Generative artificial intelligence has gained significant attention in recent news, with the issue of intellectual property rights for such products taking center stage in ongoing debates.
In France, products generated by artificial intelligence (hereinafter referred to as “AI”) do not currently enjoy copyright protection. Furthermore, patents extend only to the algorithms that power these AI systems, rather than the products themselves.
A Landmark U.S. Court Ruling
On August 18, U.S. Federal Judge Beryl Howell issued a landmark decision in the U.S. District Court for the District of Columbia, stating that copyright law does not extend protection to writings, films, music, or images generated solely by artificial intelligence (AI) tools, “in the absence of any human intervention in the creation of the work.”
The lawsuit was initiated by the CEO of Imagination Engines, who is also the developer of a generative AI model known as the “Creativity Machine.” The case revolved around the refusal to grant copyright protection for an image autonomously generated by this AI system. The image, titled “A Recent Entrance to Paradise,” serves as an illustration for this article.
The central issue at hand was the degree of human involvement required for a product generated by AI to qualify for copyright protection. According to the current legal stance, simply providing a prompt to the AI system is not considered sufficient human intervention to warrant such protection.
However, the situation differs when it comes to works created by humans utilizing AI tools. In these instances, the creations may indeed be eligible for intellectual property protection.
The Criterion of Human Authorship
Justice Beryl Howell stipulates that a tangible connection between human creativity and the artistic expression is essential for claiming copyright protection. In the absence of this link, what is known in French law as the “patte de l’auteur”—the discernible touch or signature of the artist—cannot be established. Thus, human authorship remains a cornerstone for eligibility under copyright law.
Meanwhile, the U.S. Copyright Office does acknowledge the potential for some AI-generated content to qualify for copyright protection. This is contingent upon the individual demonstrating that human intervention played a pivotal role in the creative process.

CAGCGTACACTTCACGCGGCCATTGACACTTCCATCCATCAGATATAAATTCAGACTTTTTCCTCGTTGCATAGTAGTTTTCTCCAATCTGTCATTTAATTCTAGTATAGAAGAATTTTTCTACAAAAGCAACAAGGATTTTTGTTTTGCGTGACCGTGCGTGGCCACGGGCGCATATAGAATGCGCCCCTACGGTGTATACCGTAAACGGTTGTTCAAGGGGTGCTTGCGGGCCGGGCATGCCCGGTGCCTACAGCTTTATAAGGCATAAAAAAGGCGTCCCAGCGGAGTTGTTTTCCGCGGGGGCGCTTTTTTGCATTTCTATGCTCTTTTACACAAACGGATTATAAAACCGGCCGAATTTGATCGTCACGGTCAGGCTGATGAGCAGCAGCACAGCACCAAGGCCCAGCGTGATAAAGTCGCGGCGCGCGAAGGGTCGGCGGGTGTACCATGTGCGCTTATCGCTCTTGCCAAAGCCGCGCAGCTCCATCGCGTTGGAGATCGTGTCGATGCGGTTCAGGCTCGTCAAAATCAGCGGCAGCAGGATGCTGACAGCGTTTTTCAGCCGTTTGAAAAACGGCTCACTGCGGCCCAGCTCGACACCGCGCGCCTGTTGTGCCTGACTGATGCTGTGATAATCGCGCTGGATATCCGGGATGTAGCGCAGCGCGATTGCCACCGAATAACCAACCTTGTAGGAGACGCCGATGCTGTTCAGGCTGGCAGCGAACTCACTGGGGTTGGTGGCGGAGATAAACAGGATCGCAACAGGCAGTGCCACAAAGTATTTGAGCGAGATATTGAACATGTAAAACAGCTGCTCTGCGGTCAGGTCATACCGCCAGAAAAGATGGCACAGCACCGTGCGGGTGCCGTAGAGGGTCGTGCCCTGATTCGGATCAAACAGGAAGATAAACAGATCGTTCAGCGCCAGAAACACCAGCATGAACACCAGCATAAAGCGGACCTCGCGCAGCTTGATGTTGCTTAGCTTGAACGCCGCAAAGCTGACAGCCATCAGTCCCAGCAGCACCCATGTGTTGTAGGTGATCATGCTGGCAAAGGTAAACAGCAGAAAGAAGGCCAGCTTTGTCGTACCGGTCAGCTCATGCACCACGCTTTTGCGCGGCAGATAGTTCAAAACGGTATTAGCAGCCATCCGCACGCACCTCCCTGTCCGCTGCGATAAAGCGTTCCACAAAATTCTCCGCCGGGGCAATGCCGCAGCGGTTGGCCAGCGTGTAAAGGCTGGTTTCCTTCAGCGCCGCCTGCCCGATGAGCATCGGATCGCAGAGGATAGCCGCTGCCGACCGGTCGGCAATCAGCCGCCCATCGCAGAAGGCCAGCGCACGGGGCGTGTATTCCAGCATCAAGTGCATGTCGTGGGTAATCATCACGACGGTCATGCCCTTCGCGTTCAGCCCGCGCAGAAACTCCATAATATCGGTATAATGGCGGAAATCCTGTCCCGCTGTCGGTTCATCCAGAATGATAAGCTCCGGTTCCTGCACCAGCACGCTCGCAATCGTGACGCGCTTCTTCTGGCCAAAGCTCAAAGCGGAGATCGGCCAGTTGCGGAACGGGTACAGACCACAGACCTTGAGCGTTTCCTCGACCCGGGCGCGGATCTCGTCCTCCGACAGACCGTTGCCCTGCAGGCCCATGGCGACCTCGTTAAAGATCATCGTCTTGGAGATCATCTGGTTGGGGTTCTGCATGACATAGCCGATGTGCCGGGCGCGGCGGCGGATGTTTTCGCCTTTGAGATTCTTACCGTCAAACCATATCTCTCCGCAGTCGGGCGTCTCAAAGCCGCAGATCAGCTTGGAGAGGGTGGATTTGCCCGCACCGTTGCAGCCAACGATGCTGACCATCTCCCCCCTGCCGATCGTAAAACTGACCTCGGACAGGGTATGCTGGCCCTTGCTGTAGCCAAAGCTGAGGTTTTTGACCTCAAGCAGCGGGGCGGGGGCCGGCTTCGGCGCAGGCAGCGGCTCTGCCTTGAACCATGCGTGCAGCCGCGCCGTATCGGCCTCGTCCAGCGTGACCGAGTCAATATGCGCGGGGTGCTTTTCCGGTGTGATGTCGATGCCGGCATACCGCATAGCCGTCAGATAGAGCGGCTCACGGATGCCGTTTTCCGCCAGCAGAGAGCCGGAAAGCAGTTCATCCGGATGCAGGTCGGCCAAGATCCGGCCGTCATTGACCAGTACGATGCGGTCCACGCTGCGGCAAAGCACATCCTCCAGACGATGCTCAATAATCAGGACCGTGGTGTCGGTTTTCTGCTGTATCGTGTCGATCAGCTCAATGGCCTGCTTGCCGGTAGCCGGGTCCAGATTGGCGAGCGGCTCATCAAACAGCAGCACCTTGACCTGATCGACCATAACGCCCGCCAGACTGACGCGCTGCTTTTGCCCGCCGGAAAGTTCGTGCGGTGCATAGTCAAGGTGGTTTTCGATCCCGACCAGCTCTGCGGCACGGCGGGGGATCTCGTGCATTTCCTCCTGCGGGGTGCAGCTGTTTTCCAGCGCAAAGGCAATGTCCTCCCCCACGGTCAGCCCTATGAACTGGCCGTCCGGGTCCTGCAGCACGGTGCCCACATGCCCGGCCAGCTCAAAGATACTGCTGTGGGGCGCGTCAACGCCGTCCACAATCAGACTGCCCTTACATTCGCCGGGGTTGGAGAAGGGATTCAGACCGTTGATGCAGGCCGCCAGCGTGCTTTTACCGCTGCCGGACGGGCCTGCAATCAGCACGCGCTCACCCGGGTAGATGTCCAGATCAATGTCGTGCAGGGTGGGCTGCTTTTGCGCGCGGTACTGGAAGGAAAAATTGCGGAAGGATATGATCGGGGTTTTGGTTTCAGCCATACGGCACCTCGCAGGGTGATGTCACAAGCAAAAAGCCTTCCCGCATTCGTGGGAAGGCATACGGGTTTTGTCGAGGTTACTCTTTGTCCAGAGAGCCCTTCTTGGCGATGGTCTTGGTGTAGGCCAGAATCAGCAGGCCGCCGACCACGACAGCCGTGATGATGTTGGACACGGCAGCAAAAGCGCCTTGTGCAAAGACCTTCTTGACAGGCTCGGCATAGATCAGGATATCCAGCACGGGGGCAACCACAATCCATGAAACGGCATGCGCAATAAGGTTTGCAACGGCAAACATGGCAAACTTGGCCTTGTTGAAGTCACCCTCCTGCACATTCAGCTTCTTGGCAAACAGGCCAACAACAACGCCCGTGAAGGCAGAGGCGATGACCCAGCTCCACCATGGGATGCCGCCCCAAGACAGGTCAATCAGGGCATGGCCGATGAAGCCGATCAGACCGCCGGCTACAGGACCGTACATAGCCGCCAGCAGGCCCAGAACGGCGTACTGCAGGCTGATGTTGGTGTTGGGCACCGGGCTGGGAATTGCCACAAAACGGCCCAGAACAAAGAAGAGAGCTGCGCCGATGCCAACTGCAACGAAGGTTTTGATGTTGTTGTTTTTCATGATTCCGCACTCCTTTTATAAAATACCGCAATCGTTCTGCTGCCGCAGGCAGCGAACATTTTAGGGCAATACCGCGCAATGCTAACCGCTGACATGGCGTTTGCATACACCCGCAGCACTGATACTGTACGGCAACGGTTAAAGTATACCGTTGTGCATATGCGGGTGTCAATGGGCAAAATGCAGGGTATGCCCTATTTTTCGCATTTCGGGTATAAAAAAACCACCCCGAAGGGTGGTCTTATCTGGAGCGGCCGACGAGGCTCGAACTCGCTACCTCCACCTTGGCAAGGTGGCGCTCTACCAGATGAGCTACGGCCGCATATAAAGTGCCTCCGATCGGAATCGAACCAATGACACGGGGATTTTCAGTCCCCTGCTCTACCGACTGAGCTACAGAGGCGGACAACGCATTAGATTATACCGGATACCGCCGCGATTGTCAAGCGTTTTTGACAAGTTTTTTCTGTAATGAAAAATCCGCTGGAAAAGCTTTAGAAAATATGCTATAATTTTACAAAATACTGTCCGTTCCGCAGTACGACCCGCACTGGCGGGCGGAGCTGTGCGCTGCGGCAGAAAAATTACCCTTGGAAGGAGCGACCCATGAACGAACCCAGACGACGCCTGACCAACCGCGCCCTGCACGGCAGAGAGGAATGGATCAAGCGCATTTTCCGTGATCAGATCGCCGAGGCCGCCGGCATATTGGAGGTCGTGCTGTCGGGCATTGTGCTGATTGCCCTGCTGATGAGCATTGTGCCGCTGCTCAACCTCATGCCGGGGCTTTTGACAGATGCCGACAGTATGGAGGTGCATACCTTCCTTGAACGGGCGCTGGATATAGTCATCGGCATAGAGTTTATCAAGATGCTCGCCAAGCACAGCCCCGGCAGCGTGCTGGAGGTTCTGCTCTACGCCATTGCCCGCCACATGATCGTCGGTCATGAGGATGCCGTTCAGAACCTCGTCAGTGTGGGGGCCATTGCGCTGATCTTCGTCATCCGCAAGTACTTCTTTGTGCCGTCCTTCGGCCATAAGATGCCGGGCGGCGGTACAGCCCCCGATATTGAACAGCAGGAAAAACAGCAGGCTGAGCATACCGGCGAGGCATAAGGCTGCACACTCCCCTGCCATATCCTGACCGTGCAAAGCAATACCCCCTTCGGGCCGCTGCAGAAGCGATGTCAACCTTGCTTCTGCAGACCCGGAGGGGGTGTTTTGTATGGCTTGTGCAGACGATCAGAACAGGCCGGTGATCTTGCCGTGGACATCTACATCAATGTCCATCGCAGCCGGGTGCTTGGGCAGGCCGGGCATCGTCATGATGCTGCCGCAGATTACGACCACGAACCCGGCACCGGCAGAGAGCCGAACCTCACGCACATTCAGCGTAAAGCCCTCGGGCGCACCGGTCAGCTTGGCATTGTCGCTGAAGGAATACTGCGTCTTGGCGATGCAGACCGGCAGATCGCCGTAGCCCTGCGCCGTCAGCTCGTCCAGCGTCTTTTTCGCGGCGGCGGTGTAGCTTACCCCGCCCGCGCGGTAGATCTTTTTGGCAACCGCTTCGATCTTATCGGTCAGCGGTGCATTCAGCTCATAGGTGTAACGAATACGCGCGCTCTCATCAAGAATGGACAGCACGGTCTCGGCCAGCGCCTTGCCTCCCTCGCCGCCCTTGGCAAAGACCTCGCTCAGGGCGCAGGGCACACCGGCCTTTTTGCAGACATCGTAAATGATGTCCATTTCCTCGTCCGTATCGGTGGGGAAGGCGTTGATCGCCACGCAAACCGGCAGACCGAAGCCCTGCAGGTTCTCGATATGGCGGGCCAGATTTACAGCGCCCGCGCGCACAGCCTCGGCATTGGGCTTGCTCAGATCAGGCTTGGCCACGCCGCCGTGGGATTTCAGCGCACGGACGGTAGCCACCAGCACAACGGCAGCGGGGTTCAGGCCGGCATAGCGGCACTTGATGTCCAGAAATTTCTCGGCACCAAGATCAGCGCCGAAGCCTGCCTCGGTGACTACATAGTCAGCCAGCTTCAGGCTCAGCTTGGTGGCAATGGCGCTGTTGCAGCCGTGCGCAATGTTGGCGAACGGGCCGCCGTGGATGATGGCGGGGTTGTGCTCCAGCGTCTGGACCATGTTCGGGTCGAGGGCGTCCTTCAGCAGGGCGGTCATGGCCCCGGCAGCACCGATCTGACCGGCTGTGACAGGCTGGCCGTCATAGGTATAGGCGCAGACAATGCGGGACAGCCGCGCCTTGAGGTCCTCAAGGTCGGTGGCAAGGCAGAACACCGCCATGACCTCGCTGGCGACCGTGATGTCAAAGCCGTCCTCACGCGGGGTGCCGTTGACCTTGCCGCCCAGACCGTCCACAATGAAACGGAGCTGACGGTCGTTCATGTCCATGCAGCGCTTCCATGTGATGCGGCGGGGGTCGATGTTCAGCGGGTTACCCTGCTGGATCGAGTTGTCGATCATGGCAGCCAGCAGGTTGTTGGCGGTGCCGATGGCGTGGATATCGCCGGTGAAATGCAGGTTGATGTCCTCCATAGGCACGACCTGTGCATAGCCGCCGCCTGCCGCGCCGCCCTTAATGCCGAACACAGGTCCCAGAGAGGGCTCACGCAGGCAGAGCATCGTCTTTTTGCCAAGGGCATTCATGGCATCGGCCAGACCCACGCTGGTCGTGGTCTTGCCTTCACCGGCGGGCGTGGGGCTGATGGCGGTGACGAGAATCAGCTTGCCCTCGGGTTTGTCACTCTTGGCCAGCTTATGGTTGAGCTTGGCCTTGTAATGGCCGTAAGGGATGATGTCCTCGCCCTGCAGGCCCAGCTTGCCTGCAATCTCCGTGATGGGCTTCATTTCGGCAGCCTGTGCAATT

This U.S. legal standpoint aligns with prevailing international perspectives. To date, China is the only country that has officially extended copyright protection to AI-generated works.
The threat of the AI
Artificial Intelligence (AI) presents an increasing challenge to careers that are focused on the production of creative works, including but not limited to dubbing artists, translators, scriptwriters, and even performers like actors and singers. As technology advances, there’s a growing concern that these professions could eventually be supplanted by AI systems. This underscores the need for adaptable legal safeguards that can evolve in step with technological innovation.
The question then arises: Is extending copyright protection to AI-generated works a step in the right direction?
While it’s imperative for legal frameworks to adapt to technological advancements, a carefully calibrated balance must be struck. The extension of copyright protections to AI-generated works isn’t a goal in itself but opens the door to uncharted developments with unknown implications
Public discourse on this topic remains robust, and intellectual property law—like law in general—is in a state of flux to accommodate emerging technologies. Copyright law was originally designed to incentivize human innovation; therefore, a degree of protection for AI-assisted works may be justifiable.
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